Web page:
A British academic has discovered that a West African woman named Redoshi – later known as Sally Smith – was the last known survivor of the Atlantic slave trade and traveled on the same final ship that Cudjo Lewis did.
Lewis, also known as Oluale Kossola, was long believed the final survivor, but he died in 1935 and Redoshi lived another two years, dying in Alabama in the United States in 1937.
“Now we know that (slavery’s) horrors endured in living memory until 1937, and they allow us to meaningfully consider slavery from a West African woman’s perspective for the first time,” said Dr. Hannah Durkin of Newcastle University, who published her work in the journal Slavery and Abolition.
Durkin pieced together Redoshi’s story from other sources while doing unrelated research. They include a film, newspaper article, and writings by author Zora Neale Hurston and a memoir by civil rights activist Amelia Boynton Robinson.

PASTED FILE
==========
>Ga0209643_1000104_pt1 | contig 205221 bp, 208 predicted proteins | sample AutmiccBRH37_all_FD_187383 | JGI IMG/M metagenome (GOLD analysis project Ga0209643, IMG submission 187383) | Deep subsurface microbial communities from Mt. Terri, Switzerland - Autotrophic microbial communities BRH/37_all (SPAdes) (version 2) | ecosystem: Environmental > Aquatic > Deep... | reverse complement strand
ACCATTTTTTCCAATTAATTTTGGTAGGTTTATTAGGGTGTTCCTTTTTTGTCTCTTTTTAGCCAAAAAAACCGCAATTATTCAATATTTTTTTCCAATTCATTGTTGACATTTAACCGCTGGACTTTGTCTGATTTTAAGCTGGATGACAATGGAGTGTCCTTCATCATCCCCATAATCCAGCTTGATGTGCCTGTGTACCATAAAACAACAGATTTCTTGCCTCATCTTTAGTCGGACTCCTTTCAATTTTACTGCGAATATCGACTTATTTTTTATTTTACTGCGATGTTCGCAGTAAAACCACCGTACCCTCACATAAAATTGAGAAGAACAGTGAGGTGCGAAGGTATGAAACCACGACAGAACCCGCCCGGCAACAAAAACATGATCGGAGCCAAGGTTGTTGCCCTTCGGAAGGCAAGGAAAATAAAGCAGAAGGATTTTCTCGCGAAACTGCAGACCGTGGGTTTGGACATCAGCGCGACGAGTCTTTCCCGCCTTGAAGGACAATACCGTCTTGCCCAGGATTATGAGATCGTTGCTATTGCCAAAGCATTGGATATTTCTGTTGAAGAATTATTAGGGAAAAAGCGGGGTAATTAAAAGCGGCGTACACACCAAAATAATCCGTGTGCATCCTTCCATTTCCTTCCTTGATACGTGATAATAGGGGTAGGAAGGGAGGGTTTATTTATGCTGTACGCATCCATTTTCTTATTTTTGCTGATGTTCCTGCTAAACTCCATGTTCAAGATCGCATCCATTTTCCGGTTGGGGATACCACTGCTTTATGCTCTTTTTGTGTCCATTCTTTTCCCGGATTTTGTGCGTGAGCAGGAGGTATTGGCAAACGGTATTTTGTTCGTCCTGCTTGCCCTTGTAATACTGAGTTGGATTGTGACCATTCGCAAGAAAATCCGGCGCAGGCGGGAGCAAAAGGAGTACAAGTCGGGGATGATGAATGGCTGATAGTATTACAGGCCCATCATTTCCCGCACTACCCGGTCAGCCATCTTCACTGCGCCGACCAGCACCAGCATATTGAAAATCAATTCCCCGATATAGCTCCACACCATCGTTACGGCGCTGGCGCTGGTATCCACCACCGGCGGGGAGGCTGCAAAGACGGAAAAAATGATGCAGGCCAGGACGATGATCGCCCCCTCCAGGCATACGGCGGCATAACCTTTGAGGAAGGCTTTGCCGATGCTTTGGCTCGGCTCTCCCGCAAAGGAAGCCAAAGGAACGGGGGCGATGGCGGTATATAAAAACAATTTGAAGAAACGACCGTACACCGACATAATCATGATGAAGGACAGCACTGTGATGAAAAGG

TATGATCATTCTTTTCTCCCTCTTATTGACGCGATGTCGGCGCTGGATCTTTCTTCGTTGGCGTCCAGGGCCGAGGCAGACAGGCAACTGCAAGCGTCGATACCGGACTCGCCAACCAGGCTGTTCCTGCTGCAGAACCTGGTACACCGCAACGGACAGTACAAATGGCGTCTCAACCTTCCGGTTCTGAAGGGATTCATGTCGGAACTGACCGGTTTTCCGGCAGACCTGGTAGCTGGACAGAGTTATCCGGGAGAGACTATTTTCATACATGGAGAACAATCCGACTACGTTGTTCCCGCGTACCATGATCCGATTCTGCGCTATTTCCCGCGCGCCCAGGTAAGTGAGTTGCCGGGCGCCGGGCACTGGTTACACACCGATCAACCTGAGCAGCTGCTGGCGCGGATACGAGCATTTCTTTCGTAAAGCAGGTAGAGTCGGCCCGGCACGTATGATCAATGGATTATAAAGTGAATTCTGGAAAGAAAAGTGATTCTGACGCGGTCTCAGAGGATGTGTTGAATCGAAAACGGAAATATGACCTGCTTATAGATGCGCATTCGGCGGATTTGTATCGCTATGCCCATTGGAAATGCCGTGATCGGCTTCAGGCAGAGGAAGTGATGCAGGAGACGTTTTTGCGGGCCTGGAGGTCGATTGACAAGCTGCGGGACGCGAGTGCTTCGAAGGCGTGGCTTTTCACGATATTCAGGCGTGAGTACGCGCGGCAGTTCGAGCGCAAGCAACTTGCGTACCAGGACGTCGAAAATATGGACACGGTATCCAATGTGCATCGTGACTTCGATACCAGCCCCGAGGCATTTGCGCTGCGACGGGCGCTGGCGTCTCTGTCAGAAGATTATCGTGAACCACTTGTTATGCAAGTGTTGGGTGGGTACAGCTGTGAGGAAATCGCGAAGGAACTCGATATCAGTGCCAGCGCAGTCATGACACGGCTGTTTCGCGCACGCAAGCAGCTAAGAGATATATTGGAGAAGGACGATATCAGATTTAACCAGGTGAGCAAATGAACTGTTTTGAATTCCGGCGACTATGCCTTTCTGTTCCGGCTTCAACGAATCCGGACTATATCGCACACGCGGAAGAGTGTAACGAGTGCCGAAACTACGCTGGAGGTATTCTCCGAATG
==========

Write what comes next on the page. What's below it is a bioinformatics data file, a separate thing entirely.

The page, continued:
“The only other documents we have of African women’s experiences of transatlantic slavery are fleeting allusions that were typically recorded by slave owners, so it is incredible to be able to tell Redoshi’s life story,” said Durkin.
“Rarely do we get to hear the story of an individual woman, let alone see what she looked like, how she dressed and where she lived.”
Last year, American journalist Ben Raines – working with a team of scientists – said he found the remains of the Clotilda, the final slave ship on which both Redoshi and Kossola traveled. That journey began in Ouidah on the Gulf of Guinea, according to the Government of Benin, which details his story on the “Revealing Benin” website.
Image: Revealing Benin